by William Michaelian

Whatís happened to this world, anyway? Everywhere you go, there are lines. Even lines have lines. The other day I was trying on a pair of shoes. When the salesman put the right one on my foot, it felt pretty good, so I said okay, letís try the left, just to be sure. He said fine, but youíll have to step over there. He pointed at a long line trailing out into the mall. What for? I said. And get this. He said thatís the line for right shoes. Sorry, man, and he walked away. So I took off the new left shoe and I was about to throw it at him, when another salesman rushed up and told me to wait. Now what, I said, and this salesman comes back with, the line to throw shoes is over there, man, youíll have to wait your turn. So, Iím standing in the shoe throwing line and Iím thinking, what did I gain by trying to bypass the right shoe line? Not only that, after waiting a whole half hour, my turn finally comes to throw the shoe when all of a sudden some ditzy girl with an assistant manager button on her shirt stops me and says excuse me, is that a left shoe? The left shoe throwing line is over there. Talk about an insult. So I said one of your salesmen told me this was the shoe throwing line. He didnít say anything about left shoes. And she asks me what his name is. Todd, I said. His name is Todd. Heís a great big guy with greasy hair. Okay, the ditzy girl says, Iíll ask him. Ask him what? I said. I already told you, thatís what he said. I understand, the ditzy girl says, I just need to confirm it with him, thatís all. Either way, itíll be awhile, because Toddís on his break. So I said what am I supposed to do? And lo and behold, the ditzy girl points to yet another line. The line to wait for a place to sit and wait is over there, she said without batting an eye. By this time, though, I was ready for her. Before she could escape, I hit her over the head with the new left shoe. Ah-ah-ah, I said, donít fall. The line to fall is over there. Then I had a real good laugh and went back to where I was sitting so I could put on my old shoes and get out of the store. But my old shoes were gone. Now what? I said. The old shoe line is over there, another assistant manager whined. This line was so long, it trailed out of the mall. On the sidewalk, there was a big crowd of people standing around in their socks. It took me five minutes just to find out where the old shoe line ended. When I did, I told the guy in front of me this is crazy, someday this nonsense has got to stop. And do you know what he said? He said the comment line is over there, and he pointed across the street. Sure enough, there were about eight hundred people on the sidewalk, each of them staring straight ahead with their mouths zipped shut. You canít be serious, I said to the guy in front of me. A comment line? Iíve got to go over there and wait who knows how many hours just so I can come back over here and say boo? Rulesírírules, the guy says to me then. By now, the old shoe line had moved forward about three whole inches, and there were at least twenty more people behind me, half of them in the crosswalk of a busy intersection. Cars started honking, and before I could shake my fist a long line of traffic waiting to hit pedestrians had formed. After that, lines of more traffic formed in other parts of the city, waiting for their turn to get onto that particular street. Then the only thing that could happen happened. The entire city came to a halt. Weíre trapped like rats, I said, ignoring the no comment rules. My wife was at home. Knowing she would be worried about me, I punched in our number on my cell phone. But I didnít get through. Instead, an electronic voice informed me that in order to serve me better, my call had been diverted to a central cellular cesspool or something of that nature, and it would be put through in the order in which it was received. I couldnít believe it. Yet another line. It was the last straw. Howling with rage, I started tackling people at random and breaking car windows with my cell phone. Within moments, a long line of policemen formed, waiting to arrest me. I ran off down the sidewalk, knocking people over. Sworn to uphold the law, several of the policemen moved into the waiting to chase a criminal line, the whistle blowing line, and the firing a shot in the air line. This gave me the time I needed to make my escape. The city was at a standstill. When I got to the suburbs, the lines were shorter, but they were still there. Children were waiting in lines to kick rubber balls. Delivery men were waiting in lines at peopleís front doors. Cats were waiting in lines to chase mice, and dogs were waiting in lines to chase cats. I trudged on. I arrived in my own neighborhood, and then my own street, and the finally I came to my own house. After waiting in line for an hour to speak with my wife, I threw my arms around her and sobbed. What happened? she said. Where are your shoes? I left them in the store, I said. Itís lucky Iím alive. Ohhh, I ache all over. But instead of stroking my head and cooing, my wife started to laugh. She laughed and laughed and laughed. When she finally stopped laughing, she wagged her finger at me. See? she said. I told you. Men arenít cut out for shopping. Look at you. Youíre an absolute mess. Maybe next time youíll listen. I will, I said, and I gave her my solemn promise. Then my wife did a very nice thing. She gave me a warm bath, and then she made us a great big pitcher of martinis, and then she . . . Well. Ahem. I guess if you want to know what happened after that, youíll just have to wait in line.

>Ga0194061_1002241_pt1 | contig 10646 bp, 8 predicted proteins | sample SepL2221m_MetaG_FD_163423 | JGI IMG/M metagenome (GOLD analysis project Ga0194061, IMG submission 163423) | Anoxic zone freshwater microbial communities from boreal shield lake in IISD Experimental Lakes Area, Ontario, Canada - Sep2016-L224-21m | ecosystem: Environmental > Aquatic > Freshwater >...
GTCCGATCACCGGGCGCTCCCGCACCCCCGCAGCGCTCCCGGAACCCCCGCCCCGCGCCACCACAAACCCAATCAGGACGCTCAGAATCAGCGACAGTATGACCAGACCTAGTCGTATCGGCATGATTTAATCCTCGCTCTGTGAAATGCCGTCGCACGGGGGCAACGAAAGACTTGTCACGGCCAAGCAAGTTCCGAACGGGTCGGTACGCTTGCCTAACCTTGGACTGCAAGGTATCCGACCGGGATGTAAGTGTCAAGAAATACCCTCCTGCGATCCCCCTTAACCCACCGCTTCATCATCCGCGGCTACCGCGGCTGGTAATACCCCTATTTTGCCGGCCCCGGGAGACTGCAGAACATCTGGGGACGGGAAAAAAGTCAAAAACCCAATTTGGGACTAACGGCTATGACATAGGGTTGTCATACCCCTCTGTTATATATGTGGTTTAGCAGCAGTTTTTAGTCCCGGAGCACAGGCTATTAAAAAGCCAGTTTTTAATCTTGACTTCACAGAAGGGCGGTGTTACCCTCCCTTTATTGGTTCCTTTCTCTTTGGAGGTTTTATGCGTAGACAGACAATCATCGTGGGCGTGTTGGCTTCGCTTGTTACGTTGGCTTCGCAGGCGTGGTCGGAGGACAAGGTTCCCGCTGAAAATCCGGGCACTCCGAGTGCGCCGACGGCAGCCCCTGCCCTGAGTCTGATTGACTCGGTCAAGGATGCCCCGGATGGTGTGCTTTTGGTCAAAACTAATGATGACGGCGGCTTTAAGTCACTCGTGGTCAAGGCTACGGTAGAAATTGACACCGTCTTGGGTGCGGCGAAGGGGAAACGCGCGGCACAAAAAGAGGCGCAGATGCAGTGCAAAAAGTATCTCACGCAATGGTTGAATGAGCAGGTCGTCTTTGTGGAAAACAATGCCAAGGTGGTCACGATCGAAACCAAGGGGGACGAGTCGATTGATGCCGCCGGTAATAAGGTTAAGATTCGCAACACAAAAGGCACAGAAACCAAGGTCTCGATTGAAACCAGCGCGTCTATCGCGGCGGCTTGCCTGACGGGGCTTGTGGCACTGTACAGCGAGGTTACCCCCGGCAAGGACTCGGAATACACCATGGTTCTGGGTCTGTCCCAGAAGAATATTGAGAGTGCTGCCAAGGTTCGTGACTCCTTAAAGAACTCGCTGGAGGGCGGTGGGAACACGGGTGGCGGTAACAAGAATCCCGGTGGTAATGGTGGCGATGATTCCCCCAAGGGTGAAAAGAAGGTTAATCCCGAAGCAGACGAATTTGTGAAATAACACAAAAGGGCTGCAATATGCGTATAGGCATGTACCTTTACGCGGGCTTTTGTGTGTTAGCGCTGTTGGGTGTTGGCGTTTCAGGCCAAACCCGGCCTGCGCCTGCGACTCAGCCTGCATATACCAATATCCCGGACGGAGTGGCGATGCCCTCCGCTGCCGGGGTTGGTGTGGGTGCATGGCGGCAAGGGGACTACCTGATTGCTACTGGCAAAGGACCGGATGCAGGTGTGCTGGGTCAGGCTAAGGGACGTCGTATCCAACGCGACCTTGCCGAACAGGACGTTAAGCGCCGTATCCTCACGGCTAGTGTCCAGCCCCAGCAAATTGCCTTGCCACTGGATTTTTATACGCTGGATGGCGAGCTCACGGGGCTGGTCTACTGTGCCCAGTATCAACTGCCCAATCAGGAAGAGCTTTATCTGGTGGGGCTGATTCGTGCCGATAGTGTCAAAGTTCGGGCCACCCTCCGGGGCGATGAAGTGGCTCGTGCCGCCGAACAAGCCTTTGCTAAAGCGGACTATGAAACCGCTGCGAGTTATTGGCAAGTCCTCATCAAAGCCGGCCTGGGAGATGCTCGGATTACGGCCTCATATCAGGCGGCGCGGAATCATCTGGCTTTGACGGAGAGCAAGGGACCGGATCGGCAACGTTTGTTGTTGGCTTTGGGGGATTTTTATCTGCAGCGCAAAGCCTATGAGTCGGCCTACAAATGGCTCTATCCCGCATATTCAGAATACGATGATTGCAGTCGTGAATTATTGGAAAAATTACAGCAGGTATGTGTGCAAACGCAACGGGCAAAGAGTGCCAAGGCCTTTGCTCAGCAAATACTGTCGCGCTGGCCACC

William Michaelianís newest releases are two poetry collections, Winter Poems and Another Song I Know, published in paperback by Cosmopsis Books in San Francisco. His short stories, poems, and drawings have appeared in many literary magazines and newspapers. His novel,
A Listening Thing, is published here in its first complete online edition. For information on Michaelianís other books and links to this siteís other sections, please go to the Main Page or visit Flippantly Answered Questions.